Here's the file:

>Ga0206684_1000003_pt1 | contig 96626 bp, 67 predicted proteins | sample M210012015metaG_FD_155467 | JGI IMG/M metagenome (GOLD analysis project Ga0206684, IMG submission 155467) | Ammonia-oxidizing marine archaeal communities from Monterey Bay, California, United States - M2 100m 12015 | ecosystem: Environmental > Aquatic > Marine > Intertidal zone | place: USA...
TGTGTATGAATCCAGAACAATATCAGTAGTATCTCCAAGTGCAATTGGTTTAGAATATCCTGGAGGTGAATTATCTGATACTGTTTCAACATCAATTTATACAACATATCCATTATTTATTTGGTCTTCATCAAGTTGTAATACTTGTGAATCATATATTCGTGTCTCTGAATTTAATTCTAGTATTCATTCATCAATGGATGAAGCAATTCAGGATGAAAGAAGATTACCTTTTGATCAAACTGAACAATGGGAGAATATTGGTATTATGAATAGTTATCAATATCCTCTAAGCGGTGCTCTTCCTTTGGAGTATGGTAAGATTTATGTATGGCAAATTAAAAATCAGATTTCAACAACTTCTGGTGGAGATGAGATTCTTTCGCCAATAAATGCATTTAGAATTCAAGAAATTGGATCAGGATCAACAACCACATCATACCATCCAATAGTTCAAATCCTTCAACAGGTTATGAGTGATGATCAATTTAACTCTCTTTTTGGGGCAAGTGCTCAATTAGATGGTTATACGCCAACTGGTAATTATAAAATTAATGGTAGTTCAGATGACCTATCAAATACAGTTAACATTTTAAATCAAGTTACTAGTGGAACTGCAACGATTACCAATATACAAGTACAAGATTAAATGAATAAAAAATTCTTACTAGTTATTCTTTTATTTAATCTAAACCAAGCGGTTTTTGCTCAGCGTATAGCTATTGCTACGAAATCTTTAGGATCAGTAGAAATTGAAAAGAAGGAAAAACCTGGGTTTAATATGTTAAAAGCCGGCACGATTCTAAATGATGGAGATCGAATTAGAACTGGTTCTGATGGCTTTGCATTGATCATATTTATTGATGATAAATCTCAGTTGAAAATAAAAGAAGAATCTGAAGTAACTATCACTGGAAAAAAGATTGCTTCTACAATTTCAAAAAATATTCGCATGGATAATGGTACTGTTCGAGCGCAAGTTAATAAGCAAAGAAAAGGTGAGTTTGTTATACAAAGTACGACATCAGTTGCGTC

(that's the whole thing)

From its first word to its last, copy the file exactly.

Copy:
>Ga0206684_1000003_pt1 | contig 96626 bp, 67 predicted proteins | sample M210012015metaG_FD_155467 | JGI IMG/M metagenome (GOLD analysis project Ga0206684, IMG submission 155467) | Ammonia-oxidizing marine archaeal communities from Monterey Bay, California, United States - M2 100m 12015 | ecosystem: Environmental > Aquatic > Marine > Intertidal zone | place: USA...
TGTGTATGAATCCAGAACAATATCAGTAGTATCTCCAAGTGCAATTGGTTTAGAATATCCTGGAGGTGAATTATCTGATACTGTTTCAACATCAATTTATACAACATATCCATTATTTATTTGGTCTTCATCAAGTTGTAATACTTGTGAATCATATATTCGTGTCTCTGAATTTAATTCTAGTATTCATTCATCAATGGATGAAGCAATTCAGGATGAAAGAAGATTACCTTTTGATCAAACTGAACAATGGGAGAATATTGGTATTATGAATAGTTATCAATATCCTCTAAGCGGTGCTCTTCCTTTGGAGTATGGTAAGATTTATGTATGGCAAATTAAAAATCAGATTTCAACAACTTCTGGTGGAGATGAGATTCTTTCGCCAATAAATGCATTTAGAATTCAAGAAATTGGATCAGGATCAACAACCACATCATACCATCCAATAGTTCAAATCCTTCAACAGGTTATGAGTGATGATCAATTTAACTCTCTTTTTGGGGCAAGTGCTCAATTAGATGGTTATACGCCAACTGGTAATTATAAAATTAATGGTAGTTCAGATGACCTATCAAATACAGTTAACATTTTAAATCAAGTTACTAGTGGAACTGCAACGATTACCAATATACAAGTACAAGATTAAATGAATAAAAAATTCTTACTAGTTATTCTTTTATTTAATCTAAACCAAGCGGTTTTTGCTCAGCGTATAGCTATTGCTACGAAATCTTTAGGATCAGTAGAAATTGAAAAGAAGGAAAAACCTGGGTTTAATATGTTAAAAGCCGGCACGATTCTAAATGATGGAGATCGAATTAGAACTGGTTCTGATGGCTTTGCATTGATCATATTTATTGATGATAAATCTCAGTTGAAAATAAAAGAAGAATCTGAAGTAACTATCACTGGAAAAAAGATTGCTTCTACAATTTCAAAAAATATTCGCATGGATAATGGTACTGTTCGAGCGCAAGTTAATAAGCAAAGAAAAGGTGAGTTTGTTATACAAAGTACGACATCAGTTGCGTC